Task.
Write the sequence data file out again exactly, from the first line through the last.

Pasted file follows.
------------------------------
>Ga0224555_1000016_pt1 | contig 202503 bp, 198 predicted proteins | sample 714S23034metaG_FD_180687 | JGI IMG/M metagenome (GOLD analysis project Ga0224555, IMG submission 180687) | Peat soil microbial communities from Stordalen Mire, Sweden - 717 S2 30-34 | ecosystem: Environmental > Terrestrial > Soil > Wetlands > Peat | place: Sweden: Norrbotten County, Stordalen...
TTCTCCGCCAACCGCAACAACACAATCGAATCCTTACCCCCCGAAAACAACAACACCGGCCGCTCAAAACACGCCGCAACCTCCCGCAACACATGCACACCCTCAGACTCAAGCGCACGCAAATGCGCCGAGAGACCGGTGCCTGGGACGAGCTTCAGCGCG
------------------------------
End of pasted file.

>Ga0224555_1000016_pt1 | contig 202503 bp, 198 predicted proteins | sample 714S23034metaG_FD_180687 | JGI IMG/M metagenome (GOLD analysis project Ga0224555, IMG submission 180687) | Peat soil microbial communities from Stordalen Mire, Sweden - 717 S2 30-34 | ecosystem: Environmental > Terrestrial > Soil > Wetlands > Peat | place: Sweden: Norrbotten County, Stordalen...
TTCTCCGCCAACCGCAACAACACAATCGAATCCTTACCCCCCGAAAACAACAACACCGGCCGCTCAAAACACGCCGCAACCTCCCGCAACACATGCACACCCTCAGACTCAAGCGCACGCAAATGCGCCGAGAGACCGGTGCCTGGGACGAGCTTCAGCGCG